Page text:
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Dylan Revisited, in Light of Starbucks Deal

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Dylan Revisited, in Light of Starbucks Deal

Dylan Revisited, in Light of Starbucks Deal

Dylan Revisited, in Light of Starbucks Deal

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  • <iframe src="https://www.npr.org/player/embed/4852632/4852633" width="100%" height="290" frameborder="0" scrolling="no" title="NPR embedded audio player">
  • Transcript

Bob Dylan's decision to make his music available through the Starbucks coffee empire prompts a tongue-in-cheek reinterpretation of some classic songs from the coffee-house era.

SCOTT SIMON, host:

Has Bob Dylan abandoned his ideals or just gone back to his roots? A debate is raging among Dylan fans now that he's given exclusive rights to sell his new album, "Bob Dylan: Live at the Gaslight 1962," to Starbucks, which bears about as much resemblance to the coffee houses in which Mr. Dylan began his career as Godzilla does to a newt. Some of Mr. Dylan's fans believe that this arrangement with the American coffee colossus violates his oft-voiced anti-establishment ideals. But I think that, as it so often does, Bob Dylan's music speaks for itself. We now have a whole new way to interpret the works of America's most analyzed musical poet. Over the distance of four decades we can now hear clearly that in one of his earliest works Bob Dylan sang lovingly of the buzz he felt after imbibing a grande latte.

(Soundbite of "Mr. Tambourine Man")

Mr. BOB DYLAN (Musician): (Singing) Take me on a trip upon your magic swirling ship. My senses have been stripped. My hands can't feel to grip. My toes too numb to step. Wait only for my boot heels' heavy wandering.

SIMON: Mr. Dylan was living on West Fourth Street in Greenwich Village, a famously avant-garde neighborhood that was then rife with a peculiar crime. Vandals would break into apartments and sabotage household appliances. It was a political act. They called it Woody's Revenge after Woody Guthrie to decry materialism in American life. Bob Dylan sympathized with their goals but still he sang a lament about coming home to his cold-water flat to find that he beloved espresso pot had been damaged.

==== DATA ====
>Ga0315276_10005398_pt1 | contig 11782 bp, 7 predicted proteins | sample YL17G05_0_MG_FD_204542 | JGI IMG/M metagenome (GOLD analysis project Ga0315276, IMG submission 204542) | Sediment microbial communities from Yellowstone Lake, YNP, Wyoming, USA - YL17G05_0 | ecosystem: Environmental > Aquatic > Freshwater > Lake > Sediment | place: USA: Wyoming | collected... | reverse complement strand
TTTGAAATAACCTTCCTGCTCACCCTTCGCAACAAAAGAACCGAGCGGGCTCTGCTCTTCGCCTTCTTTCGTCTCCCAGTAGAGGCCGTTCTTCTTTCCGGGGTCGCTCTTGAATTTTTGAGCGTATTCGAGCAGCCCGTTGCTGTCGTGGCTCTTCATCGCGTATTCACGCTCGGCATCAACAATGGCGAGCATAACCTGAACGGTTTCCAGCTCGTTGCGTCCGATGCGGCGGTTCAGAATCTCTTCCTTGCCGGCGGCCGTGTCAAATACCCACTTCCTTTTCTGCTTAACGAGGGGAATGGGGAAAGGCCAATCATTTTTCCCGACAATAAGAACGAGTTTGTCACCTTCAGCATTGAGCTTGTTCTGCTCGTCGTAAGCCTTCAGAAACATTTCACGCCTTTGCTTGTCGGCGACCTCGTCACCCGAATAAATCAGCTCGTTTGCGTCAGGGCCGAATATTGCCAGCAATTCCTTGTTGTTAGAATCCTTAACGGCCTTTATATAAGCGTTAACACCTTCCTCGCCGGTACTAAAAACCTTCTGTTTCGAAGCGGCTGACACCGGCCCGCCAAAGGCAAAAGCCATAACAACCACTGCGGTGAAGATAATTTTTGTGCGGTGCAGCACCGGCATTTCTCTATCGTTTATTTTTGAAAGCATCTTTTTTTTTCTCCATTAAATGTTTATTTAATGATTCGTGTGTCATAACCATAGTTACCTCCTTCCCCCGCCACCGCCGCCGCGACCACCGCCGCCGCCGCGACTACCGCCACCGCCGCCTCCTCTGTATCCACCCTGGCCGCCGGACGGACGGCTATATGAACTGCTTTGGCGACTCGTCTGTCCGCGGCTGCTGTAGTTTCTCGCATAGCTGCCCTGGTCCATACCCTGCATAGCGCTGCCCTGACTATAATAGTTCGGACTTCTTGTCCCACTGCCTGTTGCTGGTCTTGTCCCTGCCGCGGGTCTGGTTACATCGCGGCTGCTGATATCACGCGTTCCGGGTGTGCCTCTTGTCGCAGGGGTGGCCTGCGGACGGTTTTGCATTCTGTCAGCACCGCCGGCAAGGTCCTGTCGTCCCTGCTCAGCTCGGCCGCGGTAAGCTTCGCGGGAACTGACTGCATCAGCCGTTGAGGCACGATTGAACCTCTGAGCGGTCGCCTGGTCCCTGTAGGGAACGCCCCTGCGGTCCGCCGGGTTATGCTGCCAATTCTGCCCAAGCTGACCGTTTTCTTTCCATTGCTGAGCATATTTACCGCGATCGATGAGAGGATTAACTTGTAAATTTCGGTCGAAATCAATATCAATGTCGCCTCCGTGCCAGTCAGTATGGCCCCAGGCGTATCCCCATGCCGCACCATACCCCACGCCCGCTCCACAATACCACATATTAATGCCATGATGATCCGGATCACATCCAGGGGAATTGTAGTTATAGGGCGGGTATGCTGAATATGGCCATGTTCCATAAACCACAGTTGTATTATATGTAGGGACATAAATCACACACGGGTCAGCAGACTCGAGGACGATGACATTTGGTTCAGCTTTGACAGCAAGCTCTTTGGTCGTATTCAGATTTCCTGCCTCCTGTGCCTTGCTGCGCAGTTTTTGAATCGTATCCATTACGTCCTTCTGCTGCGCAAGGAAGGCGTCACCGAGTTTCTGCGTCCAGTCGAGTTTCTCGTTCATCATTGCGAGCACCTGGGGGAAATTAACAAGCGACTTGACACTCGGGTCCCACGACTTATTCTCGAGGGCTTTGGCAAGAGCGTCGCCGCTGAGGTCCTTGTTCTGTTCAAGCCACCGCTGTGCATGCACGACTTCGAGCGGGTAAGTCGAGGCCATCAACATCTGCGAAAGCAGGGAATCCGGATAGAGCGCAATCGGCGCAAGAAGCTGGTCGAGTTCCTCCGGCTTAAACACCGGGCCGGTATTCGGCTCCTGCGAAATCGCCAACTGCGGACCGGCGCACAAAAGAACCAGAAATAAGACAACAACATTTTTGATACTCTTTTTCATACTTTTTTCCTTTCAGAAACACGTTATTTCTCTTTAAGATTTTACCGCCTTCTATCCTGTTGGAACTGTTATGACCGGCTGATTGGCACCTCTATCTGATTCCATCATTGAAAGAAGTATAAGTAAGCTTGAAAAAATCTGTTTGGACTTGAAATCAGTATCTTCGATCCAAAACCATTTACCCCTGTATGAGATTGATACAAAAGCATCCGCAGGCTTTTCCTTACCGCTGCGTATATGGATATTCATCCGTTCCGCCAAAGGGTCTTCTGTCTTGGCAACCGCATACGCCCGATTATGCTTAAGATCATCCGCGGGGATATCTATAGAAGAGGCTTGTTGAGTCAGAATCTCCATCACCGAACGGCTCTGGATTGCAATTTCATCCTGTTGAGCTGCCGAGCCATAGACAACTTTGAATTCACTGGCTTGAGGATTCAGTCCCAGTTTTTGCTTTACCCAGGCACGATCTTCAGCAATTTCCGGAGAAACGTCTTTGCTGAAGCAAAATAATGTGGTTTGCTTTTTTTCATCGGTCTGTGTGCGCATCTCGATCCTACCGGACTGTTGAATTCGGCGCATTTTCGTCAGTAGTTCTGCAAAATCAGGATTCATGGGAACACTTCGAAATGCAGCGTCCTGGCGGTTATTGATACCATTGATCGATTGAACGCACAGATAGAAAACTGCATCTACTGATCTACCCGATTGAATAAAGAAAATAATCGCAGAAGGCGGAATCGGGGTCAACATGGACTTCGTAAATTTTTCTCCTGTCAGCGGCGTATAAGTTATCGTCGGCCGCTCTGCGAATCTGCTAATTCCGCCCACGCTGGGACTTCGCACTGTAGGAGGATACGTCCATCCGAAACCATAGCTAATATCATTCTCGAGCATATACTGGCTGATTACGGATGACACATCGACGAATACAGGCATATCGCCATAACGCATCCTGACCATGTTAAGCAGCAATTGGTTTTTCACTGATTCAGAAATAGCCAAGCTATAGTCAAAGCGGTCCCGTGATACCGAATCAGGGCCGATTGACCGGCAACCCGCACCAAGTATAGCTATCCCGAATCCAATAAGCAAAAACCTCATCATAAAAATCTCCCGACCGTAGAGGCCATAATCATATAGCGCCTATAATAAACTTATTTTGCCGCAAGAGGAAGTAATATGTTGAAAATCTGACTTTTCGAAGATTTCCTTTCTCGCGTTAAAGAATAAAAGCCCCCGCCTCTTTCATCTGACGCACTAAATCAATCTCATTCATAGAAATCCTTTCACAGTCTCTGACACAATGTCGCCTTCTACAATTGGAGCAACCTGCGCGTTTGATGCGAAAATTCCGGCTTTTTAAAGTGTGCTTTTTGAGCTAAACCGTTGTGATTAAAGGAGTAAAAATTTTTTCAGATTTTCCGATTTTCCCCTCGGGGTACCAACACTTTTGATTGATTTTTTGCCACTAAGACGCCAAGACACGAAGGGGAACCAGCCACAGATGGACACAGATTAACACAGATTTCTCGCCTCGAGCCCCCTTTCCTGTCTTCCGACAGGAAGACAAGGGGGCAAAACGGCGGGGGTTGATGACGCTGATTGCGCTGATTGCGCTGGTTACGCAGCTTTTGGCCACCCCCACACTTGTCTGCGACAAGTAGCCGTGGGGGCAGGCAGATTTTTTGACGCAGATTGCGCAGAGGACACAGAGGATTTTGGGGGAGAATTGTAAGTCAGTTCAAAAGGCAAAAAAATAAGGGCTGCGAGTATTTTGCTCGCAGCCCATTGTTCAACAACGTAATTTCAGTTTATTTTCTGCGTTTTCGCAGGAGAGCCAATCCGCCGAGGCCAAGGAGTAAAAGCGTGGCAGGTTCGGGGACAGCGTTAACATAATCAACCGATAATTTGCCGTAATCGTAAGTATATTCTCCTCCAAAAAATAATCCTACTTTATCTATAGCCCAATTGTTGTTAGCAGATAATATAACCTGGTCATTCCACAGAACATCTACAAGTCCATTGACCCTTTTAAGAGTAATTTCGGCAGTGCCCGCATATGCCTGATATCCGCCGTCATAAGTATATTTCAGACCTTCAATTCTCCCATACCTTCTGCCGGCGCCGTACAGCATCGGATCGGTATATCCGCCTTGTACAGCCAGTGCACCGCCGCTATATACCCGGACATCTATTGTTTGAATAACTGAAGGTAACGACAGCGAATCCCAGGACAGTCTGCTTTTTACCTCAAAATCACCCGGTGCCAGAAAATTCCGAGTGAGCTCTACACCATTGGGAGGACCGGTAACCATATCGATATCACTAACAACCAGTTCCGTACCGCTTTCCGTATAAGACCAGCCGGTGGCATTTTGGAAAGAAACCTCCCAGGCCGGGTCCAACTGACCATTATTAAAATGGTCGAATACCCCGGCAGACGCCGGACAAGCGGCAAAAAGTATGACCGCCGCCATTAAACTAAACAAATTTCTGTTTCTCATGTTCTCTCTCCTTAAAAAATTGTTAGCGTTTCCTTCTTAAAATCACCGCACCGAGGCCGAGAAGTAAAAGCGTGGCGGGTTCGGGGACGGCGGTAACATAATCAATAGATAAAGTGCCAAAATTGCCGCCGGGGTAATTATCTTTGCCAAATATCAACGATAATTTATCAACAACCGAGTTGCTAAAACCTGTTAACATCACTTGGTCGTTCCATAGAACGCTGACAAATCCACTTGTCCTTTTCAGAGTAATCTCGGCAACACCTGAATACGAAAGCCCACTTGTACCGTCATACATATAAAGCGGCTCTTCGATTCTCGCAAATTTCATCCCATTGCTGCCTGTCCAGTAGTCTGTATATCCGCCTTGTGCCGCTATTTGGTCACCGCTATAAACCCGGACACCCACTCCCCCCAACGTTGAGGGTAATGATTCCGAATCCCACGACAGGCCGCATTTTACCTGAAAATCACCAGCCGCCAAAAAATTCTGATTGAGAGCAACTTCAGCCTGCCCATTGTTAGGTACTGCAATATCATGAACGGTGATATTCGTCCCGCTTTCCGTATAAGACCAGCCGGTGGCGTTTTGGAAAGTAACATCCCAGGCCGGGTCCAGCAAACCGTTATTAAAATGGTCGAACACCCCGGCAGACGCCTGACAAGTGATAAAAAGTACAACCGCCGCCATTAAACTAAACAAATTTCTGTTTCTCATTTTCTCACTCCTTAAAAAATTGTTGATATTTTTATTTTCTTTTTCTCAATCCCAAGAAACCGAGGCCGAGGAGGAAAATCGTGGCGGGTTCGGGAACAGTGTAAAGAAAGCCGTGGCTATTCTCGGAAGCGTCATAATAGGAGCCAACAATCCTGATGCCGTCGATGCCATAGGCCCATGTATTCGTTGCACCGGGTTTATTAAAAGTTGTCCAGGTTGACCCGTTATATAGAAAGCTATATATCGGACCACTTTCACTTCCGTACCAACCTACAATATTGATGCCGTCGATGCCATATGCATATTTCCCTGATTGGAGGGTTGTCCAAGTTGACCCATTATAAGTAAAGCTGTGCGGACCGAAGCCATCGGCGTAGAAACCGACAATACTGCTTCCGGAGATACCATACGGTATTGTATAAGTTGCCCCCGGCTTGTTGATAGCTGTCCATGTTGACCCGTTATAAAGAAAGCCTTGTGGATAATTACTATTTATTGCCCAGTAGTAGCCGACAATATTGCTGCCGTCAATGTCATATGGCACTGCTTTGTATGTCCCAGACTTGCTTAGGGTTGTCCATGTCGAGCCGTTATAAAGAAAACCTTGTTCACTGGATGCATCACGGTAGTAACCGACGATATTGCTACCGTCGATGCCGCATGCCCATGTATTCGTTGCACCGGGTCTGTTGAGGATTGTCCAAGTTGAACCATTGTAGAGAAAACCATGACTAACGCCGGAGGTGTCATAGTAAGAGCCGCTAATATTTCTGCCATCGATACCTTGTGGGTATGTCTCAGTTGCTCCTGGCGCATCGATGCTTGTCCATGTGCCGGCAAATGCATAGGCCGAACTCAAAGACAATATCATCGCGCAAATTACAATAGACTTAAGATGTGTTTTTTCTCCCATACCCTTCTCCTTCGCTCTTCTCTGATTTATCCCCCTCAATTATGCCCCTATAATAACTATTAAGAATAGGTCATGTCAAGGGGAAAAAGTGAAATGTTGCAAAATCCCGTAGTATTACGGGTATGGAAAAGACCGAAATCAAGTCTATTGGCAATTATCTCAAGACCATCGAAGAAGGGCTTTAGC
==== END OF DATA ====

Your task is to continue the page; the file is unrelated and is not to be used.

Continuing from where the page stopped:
(Soundbite of music)

Mr. DYLAN: (Singing) ...the pump don't work 'cause the vandals took the handle.

SIMON: Today we can marvel at Bob Dylan's keen vision of the future. One night at the old Gaslight, Mr. Dylan cursed over his long wait for a grande cappuccino. Joan Baez and Phil Ochs had already been served. An idea came to him: a chain of coffee houses using modern brewing technology to speed up slow lines and rapidly deliver coffee orders. It's perhaps his signature song.

(Soundbite of "The Times They Are A-Changing")

Mr. DYLAN: (Singing) The line, it is drawn. The curse, it is cast. The slow one now will later be fast, as the present now will later be past. The order is rapidly fading and the first one now will later be last. Oh, the times they are a-changing.

SIMON: It's all so clear now, isn't it? Truly, he is a troubadour for our our times.

(Soundbite of music)

Mr. DYLAN and Ms. JOAN BAEZ: (Singing) One more cup of coffee for the road. One more cup of coffee 'fore I go.

SIMON: And the time is now 18 minutes past the hour.

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